2. I Get More Testing Time If The Developers Know Thier Code Is Broken Early

Once you have made all the efficiency savings you can, stripping out the chaff and running your tests in parallel is the next step. Creating two test slices will half your run time (assuming you do it intelligently and place the tests based on their run time). Every extra slice you add will reduce test time and help you get down to that magic 15-30 mins run time.

Now get a CI server up and running and you can tell the developers that something is wrong within 30 mins of them checking in their code, they will still have that story fresh in their minds and should be able to quickly switch back to the code and fix the problems for you. If you have a 24 hour feedback loop the developers will probably have moved on to something else and forgotten what they were doing yesterday, it will take longer for them you work out where they were and longer for them to perform a fix.

As a tester you are at the end of the development cycle and if a deadline is fast approaching it is your time that is squeezed so that the project can hit the deadline. Speeding up tests as suggested above will give you more time to test. Assuming the devs fix each problem within 15 mins your CI server running every 15 mins could catch 14 different errors over the period of one day that would have taken it two weeks to catch if you were running the tests nightly.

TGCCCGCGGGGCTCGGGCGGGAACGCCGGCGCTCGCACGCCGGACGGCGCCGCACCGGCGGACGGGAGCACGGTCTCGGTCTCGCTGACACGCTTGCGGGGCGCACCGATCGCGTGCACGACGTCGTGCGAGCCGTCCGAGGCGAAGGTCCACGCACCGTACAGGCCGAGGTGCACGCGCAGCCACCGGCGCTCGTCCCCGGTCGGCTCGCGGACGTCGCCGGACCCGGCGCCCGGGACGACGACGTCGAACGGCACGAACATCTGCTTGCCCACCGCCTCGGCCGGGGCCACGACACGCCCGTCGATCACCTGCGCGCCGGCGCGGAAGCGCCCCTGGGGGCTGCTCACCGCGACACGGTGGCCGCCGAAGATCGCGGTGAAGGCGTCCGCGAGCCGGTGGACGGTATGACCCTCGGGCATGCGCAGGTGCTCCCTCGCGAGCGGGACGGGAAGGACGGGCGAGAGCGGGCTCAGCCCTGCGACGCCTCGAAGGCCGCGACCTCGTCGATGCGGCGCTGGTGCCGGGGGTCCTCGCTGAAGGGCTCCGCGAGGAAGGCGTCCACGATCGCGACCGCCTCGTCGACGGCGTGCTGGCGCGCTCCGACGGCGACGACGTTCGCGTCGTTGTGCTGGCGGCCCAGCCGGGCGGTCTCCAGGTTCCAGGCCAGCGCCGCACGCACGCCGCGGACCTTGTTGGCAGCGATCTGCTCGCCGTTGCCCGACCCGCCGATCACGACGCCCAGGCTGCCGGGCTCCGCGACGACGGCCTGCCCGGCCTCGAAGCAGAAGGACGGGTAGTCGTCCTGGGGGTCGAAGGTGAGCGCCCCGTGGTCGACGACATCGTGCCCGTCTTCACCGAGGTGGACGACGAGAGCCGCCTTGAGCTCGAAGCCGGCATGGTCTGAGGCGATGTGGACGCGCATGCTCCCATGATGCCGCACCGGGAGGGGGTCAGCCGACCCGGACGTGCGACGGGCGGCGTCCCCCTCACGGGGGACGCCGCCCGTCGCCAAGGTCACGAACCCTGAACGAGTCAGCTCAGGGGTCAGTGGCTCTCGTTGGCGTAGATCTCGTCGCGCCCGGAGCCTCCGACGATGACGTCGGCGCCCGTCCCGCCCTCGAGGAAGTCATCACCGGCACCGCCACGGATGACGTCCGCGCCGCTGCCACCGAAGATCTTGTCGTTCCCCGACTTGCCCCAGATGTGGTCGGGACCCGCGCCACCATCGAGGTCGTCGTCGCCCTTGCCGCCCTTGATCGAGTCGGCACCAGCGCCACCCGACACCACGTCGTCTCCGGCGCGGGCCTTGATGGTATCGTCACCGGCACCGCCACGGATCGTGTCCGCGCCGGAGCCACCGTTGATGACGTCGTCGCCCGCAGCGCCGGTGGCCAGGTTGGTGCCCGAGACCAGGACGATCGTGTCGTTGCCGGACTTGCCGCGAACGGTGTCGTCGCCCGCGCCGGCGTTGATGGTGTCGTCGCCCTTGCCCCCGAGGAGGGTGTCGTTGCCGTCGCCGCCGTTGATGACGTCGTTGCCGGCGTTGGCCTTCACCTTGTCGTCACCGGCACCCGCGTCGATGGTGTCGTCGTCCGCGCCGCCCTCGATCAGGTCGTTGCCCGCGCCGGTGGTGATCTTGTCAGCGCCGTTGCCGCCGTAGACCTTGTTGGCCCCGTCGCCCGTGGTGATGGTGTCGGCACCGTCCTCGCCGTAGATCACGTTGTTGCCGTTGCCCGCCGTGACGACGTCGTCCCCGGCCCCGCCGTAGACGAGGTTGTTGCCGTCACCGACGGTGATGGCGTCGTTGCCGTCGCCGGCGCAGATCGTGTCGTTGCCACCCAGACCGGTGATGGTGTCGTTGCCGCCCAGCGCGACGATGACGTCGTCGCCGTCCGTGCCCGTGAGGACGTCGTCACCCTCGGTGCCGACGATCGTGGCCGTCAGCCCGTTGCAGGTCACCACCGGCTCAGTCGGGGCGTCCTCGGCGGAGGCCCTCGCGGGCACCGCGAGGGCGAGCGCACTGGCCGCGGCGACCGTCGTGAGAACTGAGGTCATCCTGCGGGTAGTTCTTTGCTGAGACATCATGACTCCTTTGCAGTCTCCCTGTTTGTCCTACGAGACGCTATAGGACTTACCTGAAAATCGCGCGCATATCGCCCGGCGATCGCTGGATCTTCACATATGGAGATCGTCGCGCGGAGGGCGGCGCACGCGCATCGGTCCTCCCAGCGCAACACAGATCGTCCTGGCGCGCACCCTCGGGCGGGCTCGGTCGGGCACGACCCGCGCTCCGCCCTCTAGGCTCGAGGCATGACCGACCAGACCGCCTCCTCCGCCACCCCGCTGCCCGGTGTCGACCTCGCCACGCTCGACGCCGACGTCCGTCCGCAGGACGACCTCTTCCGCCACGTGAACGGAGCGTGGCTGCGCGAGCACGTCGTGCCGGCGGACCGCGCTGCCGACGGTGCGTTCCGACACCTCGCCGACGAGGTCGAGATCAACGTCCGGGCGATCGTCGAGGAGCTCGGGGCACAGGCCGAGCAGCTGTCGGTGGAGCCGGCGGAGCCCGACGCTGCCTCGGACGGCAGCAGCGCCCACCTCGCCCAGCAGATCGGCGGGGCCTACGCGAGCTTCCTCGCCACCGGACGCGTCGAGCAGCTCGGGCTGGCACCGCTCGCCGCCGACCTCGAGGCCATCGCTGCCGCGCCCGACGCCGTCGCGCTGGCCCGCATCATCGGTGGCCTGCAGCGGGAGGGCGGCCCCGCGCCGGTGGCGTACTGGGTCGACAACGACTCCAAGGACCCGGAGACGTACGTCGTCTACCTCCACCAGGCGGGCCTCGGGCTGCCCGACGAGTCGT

That's potentially 13 days of test time saved, do you need a better reason than this?

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Answer @corsiKa - Any ideas for reducing test time for GUI tests?

One point that I have experienced is for the GUI test, many times a tester add delay / think / wait time between every action, so that objects become available before the click / action. Usually automation tools provide the function / api as waitUntilVisible(object). If the function is used instead of random wait time (which is used mostly to complete the automation quickly & easily), the run time for the automation reduces significantly as number of steps increases significantly over the period of time.